Thomas Lockhart has made RPMs for omniORB and omniORBpy. Thomas builds the RPMs for Mandrake Linux, and Sander Steffann/opensource.nederland.net builds them for RedHat Linux. These sites mirror each other, so all packages should be available on both sites.
Q. Can I use omniORB in a commercial application?
Short answer: yes.
The libraries in omniORB are released under the LGPL license. This means that you may use them in a commercial application, without having to release the source code to your application. You must, however, either provide or offer to provide the source to omniORB, along with the binaries you distribute. If you modify omniORB in any way, you must make your modifications to it available.
Q. On Windows, my omniORB program crashes with a crtIsValidHeapPointer exception. Why?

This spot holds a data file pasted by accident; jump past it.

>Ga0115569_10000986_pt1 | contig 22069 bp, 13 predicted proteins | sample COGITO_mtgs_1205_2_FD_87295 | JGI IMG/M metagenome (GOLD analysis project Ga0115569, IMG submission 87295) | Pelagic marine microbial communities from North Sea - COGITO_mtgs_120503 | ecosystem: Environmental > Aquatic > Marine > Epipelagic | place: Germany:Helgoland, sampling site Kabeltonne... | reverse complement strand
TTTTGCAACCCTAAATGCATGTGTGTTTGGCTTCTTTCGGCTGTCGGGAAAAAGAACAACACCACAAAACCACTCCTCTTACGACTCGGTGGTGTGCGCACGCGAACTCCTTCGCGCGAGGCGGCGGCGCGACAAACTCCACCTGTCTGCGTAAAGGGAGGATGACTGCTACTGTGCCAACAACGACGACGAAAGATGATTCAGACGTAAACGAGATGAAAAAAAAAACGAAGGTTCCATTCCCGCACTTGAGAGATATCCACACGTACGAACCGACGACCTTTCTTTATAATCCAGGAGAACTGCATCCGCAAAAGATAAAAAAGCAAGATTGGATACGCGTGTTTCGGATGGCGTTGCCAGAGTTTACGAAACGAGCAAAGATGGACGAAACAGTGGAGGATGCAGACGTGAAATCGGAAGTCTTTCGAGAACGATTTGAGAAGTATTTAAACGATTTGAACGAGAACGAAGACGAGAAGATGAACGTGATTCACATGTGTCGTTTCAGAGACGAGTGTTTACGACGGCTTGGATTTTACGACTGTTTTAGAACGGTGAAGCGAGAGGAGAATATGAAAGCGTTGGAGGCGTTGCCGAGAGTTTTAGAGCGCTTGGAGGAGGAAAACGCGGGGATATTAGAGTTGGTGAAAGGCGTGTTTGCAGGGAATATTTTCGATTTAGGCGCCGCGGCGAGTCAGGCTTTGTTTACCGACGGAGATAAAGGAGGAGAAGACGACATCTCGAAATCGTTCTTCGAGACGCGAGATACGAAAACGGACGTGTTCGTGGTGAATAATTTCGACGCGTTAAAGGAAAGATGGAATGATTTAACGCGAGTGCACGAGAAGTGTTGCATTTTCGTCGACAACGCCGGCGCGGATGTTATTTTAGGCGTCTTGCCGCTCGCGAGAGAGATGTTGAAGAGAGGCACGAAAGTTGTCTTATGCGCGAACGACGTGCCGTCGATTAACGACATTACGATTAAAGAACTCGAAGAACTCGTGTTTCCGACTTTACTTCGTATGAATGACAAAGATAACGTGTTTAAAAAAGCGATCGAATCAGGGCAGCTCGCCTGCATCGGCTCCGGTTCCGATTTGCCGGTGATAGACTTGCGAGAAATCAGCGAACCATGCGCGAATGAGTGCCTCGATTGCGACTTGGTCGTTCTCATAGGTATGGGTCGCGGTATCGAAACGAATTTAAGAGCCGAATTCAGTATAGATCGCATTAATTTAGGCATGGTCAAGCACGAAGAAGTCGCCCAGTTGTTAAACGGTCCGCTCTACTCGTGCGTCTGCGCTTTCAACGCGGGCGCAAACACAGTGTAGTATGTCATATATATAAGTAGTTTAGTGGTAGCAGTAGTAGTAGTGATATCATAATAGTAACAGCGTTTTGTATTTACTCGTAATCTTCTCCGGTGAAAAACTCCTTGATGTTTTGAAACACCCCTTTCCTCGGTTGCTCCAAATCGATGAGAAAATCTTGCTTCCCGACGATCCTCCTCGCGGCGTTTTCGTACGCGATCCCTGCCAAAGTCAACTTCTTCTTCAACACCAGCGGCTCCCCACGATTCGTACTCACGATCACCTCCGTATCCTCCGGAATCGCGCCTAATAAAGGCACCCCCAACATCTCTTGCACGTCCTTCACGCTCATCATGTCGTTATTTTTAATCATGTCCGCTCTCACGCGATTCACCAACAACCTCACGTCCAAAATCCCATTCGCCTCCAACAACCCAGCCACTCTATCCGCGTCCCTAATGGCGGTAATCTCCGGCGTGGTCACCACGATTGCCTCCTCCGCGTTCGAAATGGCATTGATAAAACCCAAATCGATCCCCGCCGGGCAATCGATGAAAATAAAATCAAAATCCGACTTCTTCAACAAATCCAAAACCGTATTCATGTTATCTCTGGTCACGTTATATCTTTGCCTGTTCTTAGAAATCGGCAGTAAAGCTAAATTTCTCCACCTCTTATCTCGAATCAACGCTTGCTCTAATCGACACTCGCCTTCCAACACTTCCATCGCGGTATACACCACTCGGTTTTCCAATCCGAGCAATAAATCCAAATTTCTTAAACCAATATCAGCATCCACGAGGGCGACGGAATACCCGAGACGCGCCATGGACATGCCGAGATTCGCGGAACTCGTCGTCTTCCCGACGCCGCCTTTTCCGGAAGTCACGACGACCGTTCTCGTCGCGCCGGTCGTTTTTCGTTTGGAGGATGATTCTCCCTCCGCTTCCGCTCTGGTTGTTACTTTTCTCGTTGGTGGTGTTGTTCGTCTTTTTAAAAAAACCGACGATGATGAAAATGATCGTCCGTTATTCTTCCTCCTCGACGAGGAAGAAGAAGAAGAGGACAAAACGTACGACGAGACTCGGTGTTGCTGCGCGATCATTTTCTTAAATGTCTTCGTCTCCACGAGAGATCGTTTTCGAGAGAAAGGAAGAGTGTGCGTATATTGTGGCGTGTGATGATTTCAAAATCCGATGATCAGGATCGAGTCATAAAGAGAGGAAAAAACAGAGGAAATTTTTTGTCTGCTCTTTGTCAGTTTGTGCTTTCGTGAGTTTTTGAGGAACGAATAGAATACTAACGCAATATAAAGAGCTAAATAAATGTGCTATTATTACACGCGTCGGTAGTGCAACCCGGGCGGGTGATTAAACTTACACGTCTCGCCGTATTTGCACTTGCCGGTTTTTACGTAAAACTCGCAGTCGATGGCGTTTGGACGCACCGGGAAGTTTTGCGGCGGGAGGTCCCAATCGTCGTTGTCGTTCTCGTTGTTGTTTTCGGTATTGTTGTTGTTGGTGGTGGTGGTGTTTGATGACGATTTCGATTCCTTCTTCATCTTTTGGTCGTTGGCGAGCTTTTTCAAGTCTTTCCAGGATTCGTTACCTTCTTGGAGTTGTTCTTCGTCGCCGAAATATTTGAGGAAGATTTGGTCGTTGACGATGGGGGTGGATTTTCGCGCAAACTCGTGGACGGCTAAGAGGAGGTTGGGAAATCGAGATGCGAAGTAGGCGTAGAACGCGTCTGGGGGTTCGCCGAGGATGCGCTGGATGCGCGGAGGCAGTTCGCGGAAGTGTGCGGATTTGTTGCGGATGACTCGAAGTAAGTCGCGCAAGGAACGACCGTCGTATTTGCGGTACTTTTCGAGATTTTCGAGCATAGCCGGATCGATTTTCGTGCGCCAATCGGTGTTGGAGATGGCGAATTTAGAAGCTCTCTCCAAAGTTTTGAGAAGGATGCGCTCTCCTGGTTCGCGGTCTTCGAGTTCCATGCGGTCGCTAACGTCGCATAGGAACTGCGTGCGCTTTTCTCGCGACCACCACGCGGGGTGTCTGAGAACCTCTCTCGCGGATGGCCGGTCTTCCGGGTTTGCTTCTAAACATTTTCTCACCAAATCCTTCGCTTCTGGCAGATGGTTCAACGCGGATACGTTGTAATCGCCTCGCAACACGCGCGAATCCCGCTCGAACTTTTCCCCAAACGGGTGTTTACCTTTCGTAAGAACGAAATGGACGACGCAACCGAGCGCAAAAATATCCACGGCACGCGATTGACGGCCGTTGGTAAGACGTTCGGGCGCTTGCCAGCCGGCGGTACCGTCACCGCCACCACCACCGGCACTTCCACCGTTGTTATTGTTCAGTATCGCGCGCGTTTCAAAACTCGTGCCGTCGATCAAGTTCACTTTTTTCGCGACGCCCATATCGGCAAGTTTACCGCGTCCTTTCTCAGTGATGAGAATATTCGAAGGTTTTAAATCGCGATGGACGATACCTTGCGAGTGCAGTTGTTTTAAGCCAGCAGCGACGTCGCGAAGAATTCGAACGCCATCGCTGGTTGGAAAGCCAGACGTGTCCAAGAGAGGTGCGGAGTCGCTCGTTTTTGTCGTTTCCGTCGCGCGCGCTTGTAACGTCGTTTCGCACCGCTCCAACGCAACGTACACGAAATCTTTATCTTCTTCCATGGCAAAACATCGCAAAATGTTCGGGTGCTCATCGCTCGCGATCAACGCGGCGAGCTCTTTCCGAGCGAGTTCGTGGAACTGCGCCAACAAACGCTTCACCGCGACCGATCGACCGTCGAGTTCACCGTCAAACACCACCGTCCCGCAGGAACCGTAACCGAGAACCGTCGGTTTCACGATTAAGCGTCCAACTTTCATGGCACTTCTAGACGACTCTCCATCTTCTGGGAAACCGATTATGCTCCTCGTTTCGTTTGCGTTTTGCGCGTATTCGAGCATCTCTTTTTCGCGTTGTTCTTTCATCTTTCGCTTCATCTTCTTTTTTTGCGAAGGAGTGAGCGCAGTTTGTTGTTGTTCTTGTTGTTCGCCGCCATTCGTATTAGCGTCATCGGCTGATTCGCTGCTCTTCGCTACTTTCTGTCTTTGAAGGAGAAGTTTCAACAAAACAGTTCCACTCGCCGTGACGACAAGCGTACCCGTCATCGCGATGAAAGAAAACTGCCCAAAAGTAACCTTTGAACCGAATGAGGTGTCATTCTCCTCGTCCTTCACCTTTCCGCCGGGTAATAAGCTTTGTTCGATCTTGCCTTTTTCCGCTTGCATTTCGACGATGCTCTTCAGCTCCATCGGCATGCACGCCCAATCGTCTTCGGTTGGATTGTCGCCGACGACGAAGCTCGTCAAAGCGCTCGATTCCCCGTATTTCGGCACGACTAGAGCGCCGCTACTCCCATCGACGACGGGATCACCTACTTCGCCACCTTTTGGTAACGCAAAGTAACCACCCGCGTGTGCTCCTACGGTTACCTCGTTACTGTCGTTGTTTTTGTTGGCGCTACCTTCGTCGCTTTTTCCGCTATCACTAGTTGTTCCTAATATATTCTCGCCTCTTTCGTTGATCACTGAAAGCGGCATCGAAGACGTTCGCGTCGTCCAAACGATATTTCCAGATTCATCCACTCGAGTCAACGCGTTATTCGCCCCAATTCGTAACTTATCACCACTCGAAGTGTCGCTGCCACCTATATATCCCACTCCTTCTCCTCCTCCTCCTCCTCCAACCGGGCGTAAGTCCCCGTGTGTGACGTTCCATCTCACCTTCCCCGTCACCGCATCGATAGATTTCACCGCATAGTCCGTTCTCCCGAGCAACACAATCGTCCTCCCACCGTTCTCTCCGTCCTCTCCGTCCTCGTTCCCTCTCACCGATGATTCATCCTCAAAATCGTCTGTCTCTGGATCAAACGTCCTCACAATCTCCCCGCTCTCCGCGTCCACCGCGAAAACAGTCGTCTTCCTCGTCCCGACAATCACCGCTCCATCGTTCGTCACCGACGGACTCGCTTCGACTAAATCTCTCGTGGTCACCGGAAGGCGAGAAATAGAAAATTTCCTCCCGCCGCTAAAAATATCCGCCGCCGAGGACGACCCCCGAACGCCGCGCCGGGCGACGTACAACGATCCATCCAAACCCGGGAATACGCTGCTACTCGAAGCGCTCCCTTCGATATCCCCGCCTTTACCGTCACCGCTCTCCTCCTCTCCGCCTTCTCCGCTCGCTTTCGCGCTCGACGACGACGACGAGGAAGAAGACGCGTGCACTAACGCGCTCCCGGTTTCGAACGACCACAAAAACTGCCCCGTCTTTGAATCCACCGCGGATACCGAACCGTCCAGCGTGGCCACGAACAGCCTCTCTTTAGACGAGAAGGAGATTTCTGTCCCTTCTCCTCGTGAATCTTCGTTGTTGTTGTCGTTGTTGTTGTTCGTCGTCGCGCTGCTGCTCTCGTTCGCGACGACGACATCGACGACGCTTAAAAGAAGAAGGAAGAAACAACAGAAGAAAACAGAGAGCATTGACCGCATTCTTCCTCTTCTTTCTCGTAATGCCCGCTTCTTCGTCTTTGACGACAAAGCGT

There are several versions of Microsoft's C/C++ runtime library, which contains the standard memory allocation/deallocation functions. If your application code uses a different runtime library than the omniORB DLLs, you will run into trouble. You may see crtIsValidHeapPointer error reports (if using a debug versions of the runtime library), or you may just experience random memory corruption potentially resulting in a process crash.
To ensure that the omniORB libraries are using the same C/C++ runtime library as your application:
- use debug omniORB libraries (eg omniORB41_rtd.lib/.dll) with debug builds of your application code.
- use release omniORB libraries (eg omniORB41_rt.lib/.dll) with release builds of your application code.
- use omniORB libraries built with the same version of Microsoft Visual C++ as your application code.
Q. Is a Java version of omniORB available?
There is no Java version of omniORB available. However, omniORB is known to interoperate well with various Java ORBs.
Q. Does omniORB support the POA?
Yes, the POA has been supported since version 3.0.0.
Q. Can I still use my old BOA servers with new POA clients?
Yes, your old BOA servers will still work with new clients.